Accessibility links

Breaking News

North Korean Talks End with Some Progress, Promise of More Discussions - 2004-06-26

Talks on North Korea's nuclear weapons development have concluded in Beijing. While major differences remain between Pyongyang and Washington, officials say some progress has been made. The six nations have agreed to meet for a fourth round of talks in September.

The third round ended Saturday with the host, China, saying serious differences remain between the United States and North Korea on a number of issues. Chinese Vice Foreign Minister Wang Yi, the head of Beijing's delegation, addressed reporters at the conclusion of the talks.

"We are reminded that the nuclear issue is highly complicated. There is still a serious lack of mutual trust among the parties," he said.

However, Mr. Wang and other delegates said all sides agreed to continue discussions on first steps toward North Korea's eventual comprehensive denuclearization. The United States praised this consensus as an important step.

China says all sides have agreed in principle to a fourth round of high-level talks by the end of September. In the meantime, the participants, which also include Japan, South Korea and Russia, will study the proposals presented this week.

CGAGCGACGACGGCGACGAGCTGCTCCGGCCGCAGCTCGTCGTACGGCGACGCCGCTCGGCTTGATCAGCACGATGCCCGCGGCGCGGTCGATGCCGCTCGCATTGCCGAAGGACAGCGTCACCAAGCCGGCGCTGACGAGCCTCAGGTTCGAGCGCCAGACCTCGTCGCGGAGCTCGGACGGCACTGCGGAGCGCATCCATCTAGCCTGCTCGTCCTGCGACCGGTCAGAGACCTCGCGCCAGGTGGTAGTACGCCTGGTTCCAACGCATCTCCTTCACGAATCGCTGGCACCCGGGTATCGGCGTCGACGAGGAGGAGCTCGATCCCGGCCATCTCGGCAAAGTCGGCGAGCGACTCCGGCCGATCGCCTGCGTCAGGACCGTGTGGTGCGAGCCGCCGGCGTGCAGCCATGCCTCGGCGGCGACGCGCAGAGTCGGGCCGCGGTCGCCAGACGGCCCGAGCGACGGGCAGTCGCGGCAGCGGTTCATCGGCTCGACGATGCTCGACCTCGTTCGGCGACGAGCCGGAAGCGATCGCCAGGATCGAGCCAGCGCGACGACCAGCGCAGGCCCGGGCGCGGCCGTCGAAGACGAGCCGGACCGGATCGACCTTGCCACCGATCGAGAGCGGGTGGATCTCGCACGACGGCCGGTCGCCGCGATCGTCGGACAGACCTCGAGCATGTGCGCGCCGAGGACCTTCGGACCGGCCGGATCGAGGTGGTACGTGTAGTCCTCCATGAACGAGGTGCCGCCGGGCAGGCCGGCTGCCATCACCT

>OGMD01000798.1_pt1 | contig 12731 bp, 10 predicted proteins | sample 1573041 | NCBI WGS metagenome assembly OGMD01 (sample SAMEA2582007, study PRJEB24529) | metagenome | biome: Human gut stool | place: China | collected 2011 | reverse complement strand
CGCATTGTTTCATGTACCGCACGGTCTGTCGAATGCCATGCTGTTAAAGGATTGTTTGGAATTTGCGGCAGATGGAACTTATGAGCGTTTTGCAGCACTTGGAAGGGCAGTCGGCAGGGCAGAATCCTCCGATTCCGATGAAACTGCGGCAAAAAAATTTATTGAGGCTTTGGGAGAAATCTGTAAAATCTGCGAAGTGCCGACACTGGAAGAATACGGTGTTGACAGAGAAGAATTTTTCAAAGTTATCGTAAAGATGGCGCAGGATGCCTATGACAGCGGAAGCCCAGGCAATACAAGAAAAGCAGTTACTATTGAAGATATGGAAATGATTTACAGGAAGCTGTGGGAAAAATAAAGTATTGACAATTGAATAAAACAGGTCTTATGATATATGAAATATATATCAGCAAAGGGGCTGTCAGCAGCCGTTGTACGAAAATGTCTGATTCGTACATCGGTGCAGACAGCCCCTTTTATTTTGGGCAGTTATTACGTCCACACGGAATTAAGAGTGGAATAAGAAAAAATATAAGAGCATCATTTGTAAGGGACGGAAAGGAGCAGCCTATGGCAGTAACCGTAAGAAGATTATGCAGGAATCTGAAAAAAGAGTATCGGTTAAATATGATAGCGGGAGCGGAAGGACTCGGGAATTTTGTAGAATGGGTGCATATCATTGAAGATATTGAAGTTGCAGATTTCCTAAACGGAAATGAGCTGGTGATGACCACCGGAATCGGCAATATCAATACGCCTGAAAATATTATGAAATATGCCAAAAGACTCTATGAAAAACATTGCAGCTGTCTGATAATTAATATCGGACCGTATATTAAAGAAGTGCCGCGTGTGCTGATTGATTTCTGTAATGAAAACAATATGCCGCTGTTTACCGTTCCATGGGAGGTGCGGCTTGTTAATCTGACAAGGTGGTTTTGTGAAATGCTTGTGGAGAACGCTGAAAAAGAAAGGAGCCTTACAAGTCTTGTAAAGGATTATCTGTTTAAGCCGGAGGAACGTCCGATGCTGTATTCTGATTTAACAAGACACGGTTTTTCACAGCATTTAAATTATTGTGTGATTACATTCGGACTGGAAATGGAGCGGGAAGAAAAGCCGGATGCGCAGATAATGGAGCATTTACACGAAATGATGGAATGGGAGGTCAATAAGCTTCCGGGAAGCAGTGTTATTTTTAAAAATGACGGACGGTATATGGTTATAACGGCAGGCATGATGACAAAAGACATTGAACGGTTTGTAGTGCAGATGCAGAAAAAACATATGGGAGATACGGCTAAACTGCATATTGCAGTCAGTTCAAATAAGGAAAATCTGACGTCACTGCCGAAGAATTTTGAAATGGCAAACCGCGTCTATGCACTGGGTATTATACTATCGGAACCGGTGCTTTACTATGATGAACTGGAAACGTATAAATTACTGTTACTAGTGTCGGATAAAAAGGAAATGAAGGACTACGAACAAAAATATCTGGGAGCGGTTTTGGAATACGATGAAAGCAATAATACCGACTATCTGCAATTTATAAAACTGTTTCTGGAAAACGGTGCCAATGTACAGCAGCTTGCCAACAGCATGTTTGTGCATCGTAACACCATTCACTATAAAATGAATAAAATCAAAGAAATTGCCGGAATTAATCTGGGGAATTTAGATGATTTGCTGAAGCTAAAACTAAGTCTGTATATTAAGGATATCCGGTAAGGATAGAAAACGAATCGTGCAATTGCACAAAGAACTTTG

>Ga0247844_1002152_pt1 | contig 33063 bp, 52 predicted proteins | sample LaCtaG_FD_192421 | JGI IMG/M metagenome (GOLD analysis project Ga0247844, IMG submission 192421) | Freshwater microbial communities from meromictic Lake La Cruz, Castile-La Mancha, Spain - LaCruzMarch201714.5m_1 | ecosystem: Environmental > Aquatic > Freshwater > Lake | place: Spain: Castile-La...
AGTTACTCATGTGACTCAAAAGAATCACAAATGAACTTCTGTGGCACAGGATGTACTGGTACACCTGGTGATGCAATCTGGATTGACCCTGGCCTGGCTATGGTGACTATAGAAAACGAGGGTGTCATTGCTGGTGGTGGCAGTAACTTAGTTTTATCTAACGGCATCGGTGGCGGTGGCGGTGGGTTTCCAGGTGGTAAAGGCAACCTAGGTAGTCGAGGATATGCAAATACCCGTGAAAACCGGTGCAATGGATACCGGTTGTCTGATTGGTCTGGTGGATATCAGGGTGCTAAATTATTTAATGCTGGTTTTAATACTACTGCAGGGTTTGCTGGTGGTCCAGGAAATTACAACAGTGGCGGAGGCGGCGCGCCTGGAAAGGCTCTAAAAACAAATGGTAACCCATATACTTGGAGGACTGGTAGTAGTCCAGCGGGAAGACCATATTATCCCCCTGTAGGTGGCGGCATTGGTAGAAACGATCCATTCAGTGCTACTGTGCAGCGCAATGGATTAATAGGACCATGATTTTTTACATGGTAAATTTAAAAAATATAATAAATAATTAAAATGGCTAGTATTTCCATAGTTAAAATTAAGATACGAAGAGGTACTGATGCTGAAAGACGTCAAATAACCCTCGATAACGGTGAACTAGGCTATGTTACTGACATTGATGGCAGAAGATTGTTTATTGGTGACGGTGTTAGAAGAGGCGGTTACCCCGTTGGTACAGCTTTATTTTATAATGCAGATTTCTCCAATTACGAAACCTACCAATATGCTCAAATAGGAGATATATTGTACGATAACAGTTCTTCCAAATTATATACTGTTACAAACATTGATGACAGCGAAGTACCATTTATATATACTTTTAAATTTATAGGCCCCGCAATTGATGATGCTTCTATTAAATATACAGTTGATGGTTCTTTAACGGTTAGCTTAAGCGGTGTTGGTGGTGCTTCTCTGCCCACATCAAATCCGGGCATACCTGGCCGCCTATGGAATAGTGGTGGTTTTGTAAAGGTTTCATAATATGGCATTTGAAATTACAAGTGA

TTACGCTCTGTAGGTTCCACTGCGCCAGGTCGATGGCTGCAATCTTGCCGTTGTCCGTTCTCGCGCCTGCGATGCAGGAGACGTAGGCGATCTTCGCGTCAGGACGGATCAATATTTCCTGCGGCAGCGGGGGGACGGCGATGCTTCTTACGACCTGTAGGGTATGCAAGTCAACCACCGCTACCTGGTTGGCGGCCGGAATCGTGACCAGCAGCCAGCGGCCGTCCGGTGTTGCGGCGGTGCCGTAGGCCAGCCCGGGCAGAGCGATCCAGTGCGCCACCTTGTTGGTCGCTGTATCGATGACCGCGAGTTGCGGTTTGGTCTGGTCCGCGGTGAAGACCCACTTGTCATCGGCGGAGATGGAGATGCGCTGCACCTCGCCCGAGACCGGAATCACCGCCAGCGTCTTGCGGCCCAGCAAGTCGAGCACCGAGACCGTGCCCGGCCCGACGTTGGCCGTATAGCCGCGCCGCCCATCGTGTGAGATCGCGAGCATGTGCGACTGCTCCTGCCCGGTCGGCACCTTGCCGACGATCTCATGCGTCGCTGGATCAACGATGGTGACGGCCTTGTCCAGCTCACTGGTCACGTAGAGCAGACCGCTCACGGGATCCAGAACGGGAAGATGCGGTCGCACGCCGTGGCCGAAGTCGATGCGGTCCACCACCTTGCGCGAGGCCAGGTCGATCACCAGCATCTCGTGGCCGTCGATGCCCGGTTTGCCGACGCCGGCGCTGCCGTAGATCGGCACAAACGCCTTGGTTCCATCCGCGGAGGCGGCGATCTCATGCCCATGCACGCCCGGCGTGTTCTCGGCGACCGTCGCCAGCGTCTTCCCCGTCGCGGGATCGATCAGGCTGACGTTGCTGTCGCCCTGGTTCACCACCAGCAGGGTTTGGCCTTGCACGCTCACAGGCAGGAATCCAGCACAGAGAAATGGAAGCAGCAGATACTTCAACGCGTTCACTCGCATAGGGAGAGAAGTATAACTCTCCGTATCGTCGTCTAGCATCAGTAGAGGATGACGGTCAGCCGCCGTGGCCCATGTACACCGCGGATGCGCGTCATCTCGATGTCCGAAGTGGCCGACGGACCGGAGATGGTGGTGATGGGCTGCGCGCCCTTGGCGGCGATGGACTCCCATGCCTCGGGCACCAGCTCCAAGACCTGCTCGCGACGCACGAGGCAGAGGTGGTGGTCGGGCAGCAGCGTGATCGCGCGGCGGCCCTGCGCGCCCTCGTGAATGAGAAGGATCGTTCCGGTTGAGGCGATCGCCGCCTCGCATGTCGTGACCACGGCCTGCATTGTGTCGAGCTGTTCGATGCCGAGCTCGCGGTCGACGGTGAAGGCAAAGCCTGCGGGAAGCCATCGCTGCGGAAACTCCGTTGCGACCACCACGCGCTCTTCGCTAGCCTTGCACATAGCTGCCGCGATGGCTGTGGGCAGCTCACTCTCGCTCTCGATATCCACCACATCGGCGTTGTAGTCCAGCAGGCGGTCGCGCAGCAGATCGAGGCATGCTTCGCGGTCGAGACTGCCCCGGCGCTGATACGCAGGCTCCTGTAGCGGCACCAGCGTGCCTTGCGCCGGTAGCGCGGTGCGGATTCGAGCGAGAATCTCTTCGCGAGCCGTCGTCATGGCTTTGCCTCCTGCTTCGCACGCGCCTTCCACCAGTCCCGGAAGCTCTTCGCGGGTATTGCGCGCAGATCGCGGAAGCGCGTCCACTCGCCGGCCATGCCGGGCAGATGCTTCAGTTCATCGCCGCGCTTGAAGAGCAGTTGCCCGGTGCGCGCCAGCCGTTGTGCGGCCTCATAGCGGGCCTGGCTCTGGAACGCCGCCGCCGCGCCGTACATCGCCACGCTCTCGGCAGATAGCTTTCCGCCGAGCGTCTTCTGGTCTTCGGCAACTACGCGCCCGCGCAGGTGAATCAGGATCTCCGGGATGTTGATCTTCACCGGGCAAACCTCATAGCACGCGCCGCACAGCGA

All six sides agreed to hold working-level meetings as soon as possible to discuss the details of North Korea's first steps toward dismantling of its nuclear weapons, as well as Pyongyang's demands, which include a request for massive energy aid from the United States and other participants.

In a statement read to reporters outside their embassy here, North Korean officials said they were willing not only to freeze their nuclear weapons development programs, but also to dismantle them, when their conditions are met.

The United States presented a detailed proposal at the talks, addressing North Korea's energy and security needs, allowing other nations to provide the North with heavy fuel oil and provisional security assurances. Washington would also begin the process of removing North Korea from its list of nations that sponsor terrorism.

In exchange, Washington wants Pyongyang to provide a full listing of its nuclear facilities, allow international monitoring, and disable dangerous materials during a preliminary three-month period.

Chinese delegation chief Wang Yi says one of the main remaining differences is the U.S. contention that North Korea is developing a uranium-enrichment program alongside its acknowledged plutonium program, an allegation Pyongyang has consistently denied in public.

"There is a serious difference between the two sides, with regard to the uranium enrichment program," he said. "We hope that this question, together with other issues, will be gradually clarified and resolved in future talks."

The four-day meeting followed two earlier rounds that ended inconclusively. The dispute flared in October 2002, when Washington said North Korea admitted having a uranium-based weapons program, in violation of a 1994 agreement with the United States.